The intent and purpose of the Whale Protection Zone is to reduce SRKW exposure to human-caused noise and disturbance and to ensure that SRKWs have unimpeded access to their primary foraging and resting habitat during spring, summer, and autumn months. In a 2010 environmental assessment, NMFS has acknowledged that protecting “portions of the whales’ habitat along the west side of San Juan Island would protect the whales 1) from multiple threats; 2) in an area the local [human] community already recognizes; and 3) [by providing] opportunities to evaluate the effectiveness of the area.”

Our proposal is not a call for a “no-go” zone. Nothing in our proposal is intended to exclude non-motorized vessels, transiting vessels, Tribal activity, or fishing activity within the zone. The only restriction on these types of vessel activity would be to honor the existing stand off distances and to adhere to a no-wake speed limit. The only activity our proposal excludes is motorized whale watching. So the only people who have something to lose from our proposal are those who follow orcas and other cetaceans in their private vessels or those who charge people for the experience of following orcas and other cetaceans in the Whale Protection Zone.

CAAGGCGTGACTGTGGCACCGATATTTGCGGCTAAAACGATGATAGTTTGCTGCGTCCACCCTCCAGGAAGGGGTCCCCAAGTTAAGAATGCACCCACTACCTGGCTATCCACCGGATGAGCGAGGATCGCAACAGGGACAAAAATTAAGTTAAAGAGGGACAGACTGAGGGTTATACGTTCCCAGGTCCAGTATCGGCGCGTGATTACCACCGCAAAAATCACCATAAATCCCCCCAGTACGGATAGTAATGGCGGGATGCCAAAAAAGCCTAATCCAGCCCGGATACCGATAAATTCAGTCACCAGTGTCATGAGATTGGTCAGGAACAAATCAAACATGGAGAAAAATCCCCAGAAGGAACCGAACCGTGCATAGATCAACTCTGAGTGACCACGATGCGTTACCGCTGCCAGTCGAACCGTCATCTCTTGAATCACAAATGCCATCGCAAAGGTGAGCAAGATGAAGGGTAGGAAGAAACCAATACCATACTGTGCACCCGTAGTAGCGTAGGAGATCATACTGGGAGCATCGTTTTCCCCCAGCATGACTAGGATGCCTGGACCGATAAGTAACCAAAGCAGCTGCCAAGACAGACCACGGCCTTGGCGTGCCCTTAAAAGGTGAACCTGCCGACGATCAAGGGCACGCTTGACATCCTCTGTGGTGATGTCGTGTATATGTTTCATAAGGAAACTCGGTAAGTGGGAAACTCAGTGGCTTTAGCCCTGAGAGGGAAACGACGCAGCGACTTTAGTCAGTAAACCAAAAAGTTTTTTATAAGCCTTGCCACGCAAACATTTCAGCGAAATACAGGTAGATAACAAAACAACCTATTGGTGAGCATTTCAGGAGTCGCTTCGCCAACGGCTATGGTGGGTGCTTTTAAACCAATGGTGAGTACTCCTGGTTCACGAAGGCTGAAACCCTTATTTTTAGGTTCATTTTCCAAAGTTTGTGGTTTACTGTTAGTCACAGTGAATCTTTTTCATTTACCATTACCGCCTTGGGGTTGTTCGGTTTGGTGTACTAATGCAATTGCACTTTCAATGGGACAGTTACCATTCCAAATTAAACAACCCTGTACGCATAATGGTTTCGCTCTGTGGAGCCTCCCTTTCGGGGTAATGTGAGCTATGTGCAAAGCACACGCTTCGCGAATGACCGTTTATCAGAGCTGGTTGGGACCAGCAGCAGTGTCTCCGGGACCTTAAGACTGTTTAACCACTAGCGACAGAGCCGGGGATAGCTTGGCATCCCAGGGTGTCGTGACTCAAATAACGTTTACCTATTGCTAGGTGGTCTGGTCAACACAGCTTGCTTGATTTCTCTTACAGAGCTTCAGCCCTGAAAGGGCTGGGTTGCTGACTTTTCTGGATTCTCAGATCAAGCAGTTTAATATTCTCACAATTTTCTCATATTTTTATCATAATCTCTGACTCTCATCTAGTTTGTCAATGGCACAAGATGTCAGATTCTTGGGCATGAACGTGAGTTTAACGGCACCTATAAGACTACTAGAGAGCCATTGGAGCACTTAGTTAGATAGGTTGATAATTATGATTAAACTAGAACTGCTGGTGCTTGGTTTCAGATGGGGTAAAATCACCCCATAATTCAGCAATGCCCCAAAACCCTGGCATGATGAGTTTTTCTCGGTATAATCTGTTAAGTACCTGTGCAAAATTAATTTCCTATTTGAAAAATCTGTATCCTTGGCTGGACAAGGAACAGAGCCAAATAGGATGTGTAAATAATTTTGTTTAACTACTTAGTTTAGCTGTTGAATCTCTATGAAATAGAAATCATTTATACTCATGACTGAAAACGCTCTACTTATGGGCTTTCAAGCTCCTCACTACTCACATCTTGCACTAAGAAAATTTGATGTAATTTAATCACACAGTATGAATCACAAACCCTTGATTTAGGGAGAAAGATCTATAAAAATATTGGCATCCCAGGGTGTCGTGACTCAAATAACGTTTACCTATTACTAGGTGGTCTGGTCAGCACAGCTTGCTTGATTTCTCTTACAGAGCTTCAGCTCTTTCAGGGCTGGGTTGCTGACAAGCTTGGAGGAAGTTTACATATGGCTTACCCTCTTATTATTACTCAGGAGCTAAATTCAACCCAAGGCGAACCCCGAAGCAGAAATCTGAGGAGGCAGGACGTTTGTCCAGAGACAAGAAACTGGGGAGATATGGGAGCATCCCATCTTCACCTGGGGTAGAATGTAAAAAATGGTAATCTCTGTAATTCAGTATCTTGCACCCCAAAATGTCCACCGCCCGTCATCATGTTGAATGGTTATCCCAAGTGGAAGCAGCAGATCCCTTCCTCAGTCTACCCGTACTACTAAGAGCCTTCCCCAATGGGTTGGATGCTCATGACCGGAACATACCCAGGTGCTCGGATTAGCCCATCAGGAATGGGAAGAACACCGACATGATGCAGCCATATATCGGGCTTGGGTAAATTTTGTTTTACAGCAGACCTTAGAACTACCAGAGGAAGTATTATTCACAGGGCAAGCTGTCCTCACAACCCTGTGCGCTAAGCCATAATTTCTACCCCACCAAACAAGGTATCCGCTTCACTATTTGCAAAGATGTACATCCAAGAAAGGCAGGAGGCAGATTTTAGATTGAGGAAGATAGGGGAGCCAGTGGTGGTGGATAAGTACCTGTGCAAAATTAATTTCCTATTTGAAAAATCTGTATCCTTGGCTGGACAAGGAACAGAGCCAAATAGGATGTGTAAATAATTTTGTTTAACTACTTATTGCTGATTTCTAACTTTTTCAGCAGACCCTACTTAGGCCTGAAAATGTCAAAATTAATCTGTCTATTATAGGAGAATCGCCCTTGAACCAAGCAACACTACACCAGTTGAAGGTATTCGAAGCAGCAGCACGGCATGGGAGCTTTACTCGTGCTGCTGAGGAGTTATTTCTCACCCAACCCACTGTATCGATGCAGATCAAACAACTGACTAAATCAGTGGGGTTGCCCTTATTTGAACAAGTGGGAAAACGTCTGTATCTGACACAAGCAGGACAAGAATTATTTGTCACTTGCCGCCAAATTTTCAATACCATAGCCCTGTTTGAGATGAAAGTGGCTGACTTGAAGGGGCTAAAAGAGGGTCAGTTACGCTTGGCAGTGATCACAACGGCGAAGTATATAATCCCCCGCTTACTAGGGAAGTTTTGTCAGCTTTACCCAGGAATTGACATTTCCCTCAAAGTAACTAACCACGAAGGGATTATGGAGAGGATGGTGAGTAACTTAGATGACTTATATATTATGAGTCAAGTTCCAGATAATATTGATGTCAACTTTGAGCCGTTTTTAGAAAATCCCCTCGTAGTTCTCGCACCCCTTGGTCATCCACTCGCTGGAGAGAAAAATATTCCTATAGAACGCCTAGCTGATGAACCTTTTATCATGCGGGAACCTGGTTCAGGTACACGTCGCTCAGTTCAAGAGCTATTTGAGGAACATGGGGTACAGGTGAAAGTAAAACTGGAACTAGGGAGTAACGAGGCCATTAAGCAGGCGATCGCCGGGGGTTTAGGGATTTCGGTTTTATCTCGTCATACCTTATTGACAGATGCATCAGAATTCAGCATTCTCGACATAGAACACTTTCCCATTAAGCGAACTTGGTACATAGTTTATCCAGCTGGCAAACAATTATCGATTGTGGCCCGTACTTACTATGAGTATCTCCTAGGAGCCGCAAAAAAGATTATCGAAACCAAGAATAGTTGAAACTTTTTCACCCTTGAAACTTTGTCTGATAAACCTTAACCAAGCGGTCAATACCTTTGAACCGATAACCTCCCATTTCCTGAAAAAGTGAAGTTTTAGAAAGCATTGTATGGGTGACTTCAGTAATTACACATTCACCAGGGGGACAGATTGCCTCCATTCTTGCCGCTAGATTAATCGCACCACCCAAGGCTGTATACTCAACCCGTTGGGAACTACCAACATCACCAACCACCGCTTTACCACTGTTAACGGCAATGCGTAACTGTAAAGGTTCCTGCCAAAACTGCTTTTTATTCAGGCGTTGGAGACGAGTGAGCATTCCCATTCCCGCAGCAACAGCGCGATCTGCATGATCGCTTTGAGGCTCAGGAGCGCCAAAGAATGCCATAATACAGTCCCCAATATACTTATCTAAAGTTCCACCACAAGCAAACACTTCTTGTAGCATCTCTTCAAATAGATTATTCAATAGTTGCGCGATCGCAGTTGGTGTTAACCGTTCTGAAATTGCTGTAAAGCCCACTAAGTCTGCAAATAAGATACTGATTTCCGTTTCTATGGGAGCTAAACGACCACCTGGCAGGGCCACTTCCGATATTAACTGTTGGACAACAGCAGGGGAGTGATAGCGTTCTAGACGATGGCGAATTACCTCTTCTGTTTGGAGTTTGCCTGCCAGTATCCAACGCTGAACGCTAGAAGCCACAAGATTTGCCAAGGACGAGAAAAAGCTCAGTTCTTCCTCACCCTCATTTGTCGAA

Our proposal also calls for a permit system to better regulate the number of motorized vessels operating around the orcas and other cetaceans at any particular time and place in US waters of the Salish Sea. The constant following by motorized whale watching vessels causes significant hardship for the orcas, which is significantly different from transiting vessels. The SRKW have everything to gain from our proposal. I urge you to read the full petition and review the science behind it.

(1) We agree that availability of prey is an important issue, but it is not the only issue.

(2) With the population is such grave circumstances, we should be doing all we can to help them, rather than limiting ourselves to any single risk factor. We are asking for dam removal and other controversial actions far from the Puget Sound for the benefit of salmon and the SRKW. Why are some not willing to make some sacrifices here on their behalf?